|Unit History Project|
Washington County, New York
The following is taken from Third Annual Report of the Bureau of Military Statistics of the State of New York, Albany: [The Bureau], (C. Wendell), 1866.
Near the close of the period of the first three months of the war, the war committee of the county was appointed and got into working order, for efficiently guiding the county in those important measures which the exigencies of the country demanded of us. Previous to our being thus organized for co-operating with and aiding the Government, four companies had been raised in May, 1861, for the Twenty-second regiment. These companies (B, D, G and H) were recruited in Whitehall, Cambridge, Fort Edward, and Kingsbury, the neighboring towns furnishing many of their members. A full company was also enrolled for this regiment in Salem and Hebron; but one or more of those most active in get-ting it up sot being able to obtain such offices in the regiment as they aspired to, caused it to be disbanded, whereupon several of the young men of these towns enlisted into the Cambridge com-pany.
It also merits to be noticed that, in these, first months of the war, many recruits from this county scattered themselves into various regiments of this and other States. A letter would be received from some familiar friend giving the information that he had enlisted into some regiment which was then being made up, and inviting the recipient to come aud join him. Thus a number of our young men were drawn into the service, and became enrolled at different and distant points. Several entered regiments which were being formed in the adjoining State of Vermont, and many others enlisted into the regiments of the Western States. It is currently reported and understood that the Western States furbished a larger number of troops in proportion to their population than we did here at the east. But it merits to he noticed that this disparity has been more apparent than real, many whose homes and legal residence was here at the east having enlisted themselves into western regiments, whilst very few from the west entered our eastern regiments. How this disproportion occurred is readily explained. From every town and every neighborhood here at the east one or more families have emigrated to some part of the western country, whereby every person among us has relatives or familiar acquaintances and friends who are thus located. It, moreover, is a new country, with more numerous and favorable openings for business than are presented here in the older States. In consequence of this, numbers of our young men are attracted, and are absent there, visiting among friends and looking for some employment more lucrative than they readily find here at home. When the war suddenly burst upon us, many who were thus absent and unemployed immediately enrolled themselves in western regiments, in company with their friends there. Others, too, repaired there purposely to go into the service with some old acquaintance and playmate of their boyhood, I now call to mind six residents of this town, and very likely these are not all, who in the first months of the war became enlisted into Illinois, Iowa and Missouri regiments. And the case was no doubt similar in the other towns of the county, and indeed of all this region. As this is a matter of some moment it may be well to illustrate it more plainly by briefly specifying one of the instances alluded to. E. F. Hill, a young man employed as a mercantile clerk and bookkeeper, having a desirable position in company D, First regiment Illinois artillery, tendered to him by its captain, who was one of his most cherished friends, sped from the banks of the Hudson to those of the Mississippi, and enrolled his name at Cairo before the end of the month in which Sumter was bombarded. Reenlisting when his first term had expired, he was promoted to a lieutenancy and was in command of one section of the battery, at the siege of Vicksburg, when a bullet aimed by a sharpshooter passed through his head a little forward of the ears. Singularly surviving and recovering from this wound with only the partial loss of the sight and hearing of one side, he was admitted into the Veteran Reserve corps, in which he still remains, Thus he has been in the service through the whole war, with no residence other than his paternal home in this town, and yet I suppose New York has no record, no knowledge of him.* And when the full military statistics of each town in the State are gathered and the returns made to your Bureau, I doubt not they will show many hundreds of our young men as having served in western regiments, whereby it will be found there has been less disparity in the percentage of soldiers furnished from our population as compared with theirs than is at present supposed.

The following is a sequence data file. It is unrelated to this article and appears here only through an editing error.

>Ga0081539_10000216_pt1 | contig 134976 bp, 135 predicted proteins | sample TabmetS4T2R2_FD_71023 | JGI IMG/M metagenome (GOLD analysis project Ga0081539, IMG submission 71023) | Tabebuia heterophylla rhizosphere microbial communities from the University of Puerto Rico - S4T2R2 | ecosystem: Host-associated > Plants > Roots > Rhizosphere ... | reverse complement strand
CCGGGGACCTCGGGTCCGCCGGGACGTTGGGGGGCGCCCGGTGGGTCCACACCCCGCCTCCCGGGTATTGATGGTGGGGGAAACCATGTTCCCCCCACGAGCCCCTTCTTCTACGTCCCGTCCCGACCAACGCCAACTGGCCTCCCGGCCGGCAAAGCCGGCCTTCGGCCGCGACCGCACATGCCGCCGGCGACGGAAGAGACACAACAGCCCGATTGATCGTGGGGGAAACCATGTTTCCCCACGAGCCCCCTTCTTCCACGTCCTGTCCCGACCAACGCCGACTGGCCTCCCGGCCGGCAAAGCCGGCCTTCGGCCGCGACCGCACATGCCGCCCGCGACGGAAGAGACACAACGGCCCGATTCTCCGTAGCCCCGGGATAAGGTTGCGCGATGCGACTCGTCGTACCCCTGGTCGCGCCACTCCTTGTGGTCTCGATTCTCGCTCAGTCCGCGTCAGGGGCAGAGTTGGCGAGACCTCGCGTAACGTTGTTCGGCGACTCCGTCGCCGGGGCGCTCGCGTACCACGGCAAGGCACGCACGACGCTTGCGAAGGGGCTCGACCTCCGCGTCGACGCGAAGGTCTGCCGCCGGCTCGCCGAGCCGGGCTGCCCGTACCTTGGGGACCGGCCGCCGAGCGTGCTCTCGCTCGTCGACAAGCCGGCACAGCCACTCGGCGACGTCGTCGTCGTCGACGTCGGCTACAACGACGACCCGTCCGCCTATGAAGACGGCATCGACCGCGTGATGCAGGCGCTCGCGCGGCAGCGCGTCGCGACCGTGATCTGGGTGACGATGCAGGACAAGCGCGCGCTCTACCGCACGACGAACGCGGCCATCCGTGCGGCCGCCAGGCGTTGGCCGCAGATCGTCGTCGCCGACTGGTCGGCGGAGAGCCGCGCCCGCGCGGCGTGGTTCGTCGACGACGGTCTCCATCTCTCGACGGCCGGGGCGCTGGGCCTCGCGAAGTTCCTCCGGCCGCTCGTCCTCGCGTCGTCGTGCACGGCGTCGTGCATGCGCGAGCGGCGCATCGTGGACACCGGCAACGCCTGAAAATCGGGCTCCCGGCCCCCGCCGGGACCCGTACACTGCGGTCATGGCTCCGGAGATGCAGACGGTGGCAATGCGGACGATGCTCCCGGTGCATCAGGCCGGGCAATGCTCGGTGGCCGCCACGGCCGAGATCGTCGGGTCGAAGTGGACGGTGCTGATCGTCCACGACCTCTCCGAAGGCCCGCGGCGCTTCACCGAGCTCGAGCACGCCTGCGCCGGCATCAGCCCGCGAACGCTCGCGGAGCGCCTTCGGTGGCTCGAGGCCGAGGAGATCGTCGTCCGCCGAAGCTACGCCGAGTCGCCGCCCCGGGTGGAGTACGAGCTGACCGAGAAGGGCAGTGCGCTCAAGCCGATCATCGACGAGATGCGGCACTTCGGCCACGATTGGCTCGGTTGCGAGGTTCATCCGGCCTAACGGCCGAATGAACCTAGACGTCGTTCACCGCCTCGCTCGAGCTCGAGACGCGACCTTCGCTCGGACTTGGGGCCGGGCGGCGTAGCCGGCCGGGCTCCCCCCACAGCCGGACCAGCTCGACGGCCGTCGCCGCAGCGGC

*The Bureau was furnished in 1865 with a record of his services, and a photograph
so taken as to show the remarkable wound received by him.
The following tables are taken from Fourth Annual Report of the Bureau
of Military Statistics of the State of New York, Albany: Week, Parsons
& Co., 1867.
*No report received.
*No report received.
New York State Division of Military and Naval Affairs: Military